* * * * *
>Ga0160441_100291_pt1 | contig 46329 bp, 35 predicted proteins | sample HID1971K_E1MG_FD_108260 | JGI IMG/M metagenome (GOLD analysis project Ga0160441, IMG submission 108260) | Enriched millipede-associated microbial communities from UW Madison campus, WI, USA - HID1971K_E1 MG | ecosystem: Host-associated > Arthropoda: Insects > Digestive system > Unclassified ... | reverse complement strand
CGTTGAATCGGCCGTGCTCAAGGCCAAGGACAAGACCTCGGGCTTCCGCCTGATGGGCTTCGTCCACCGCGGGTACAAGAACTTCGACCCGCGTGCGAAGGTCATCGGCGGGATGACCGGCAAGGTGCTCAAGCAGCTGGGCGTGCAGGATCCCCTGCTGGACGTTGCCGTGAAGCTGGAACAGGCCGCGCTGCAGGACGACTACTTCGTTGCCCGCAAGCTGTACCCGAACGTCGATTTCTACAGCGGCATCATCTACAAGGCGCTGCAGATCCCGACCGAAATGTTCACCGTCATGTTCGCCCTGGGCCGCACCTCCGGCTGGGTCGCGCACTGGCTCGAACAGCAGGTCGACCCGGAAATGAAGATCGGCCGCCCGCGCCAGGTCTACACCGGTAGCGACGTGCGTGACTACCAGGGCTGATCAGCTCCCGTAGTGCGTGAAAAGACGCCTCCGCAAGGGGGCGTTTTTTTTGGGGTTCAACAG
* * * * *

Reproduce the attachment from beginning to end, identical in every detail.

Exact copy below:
>Ga0160441_100291_pt1 | contig 46329 bp, 35 predicted proteins | sample HID1971K_E1MG_FD_108260 | JGI IMG/M metagenome (GOLD analysis project Ga0160441, IMG submission 108260) | Enriched millipede-associated microbial communities from UW Madison campus, WI, USA - HID1971K_E1 MG | ecosystem: Host-associated > Arthropoda: Insects > Digestive system > Unclassified ... | reverse complement strand
CGTTGAATCGGCCGTGCTCAAGGCCAAGGACAAGACCTCGGGCTTCCGCCTGATGGGCTTCGTCCACCGCGGGTACAAGAACTTCGACCCGCGTGCGAAGGTCATCGGCGGGATGACCGGCAAGGTGCTCAAGCAGCTGGGCGTGCAGGATCCCCTGCTGGACGTTGCCGTGAAGCTGGAACAGGCCGCGCTGCAGGACGACTACTTCGTTGCCCGCAAGCTGTACCCGAACGTCGATTTCTACAGCGGCATCATCTACAAGGCGCTGCAGATCCCGACCGAAATGTTCACCGTCATGTTCGCCCTGGGCCGCACCTCCGGCTGGGTCGCGCACTGGCTCGAACAGCAGGTCGACCCGGAAATGAAGATCGGCCGCCCGCGCCAGGTCTACACCGGTAGCGACGTGCGTGACTACCAGGGCTGATCAGCTCCCGTAGTGCGTGAAAAGACGCCTCCGCAAGGGGGCGTTTTTTTTGGGGTTCAACAG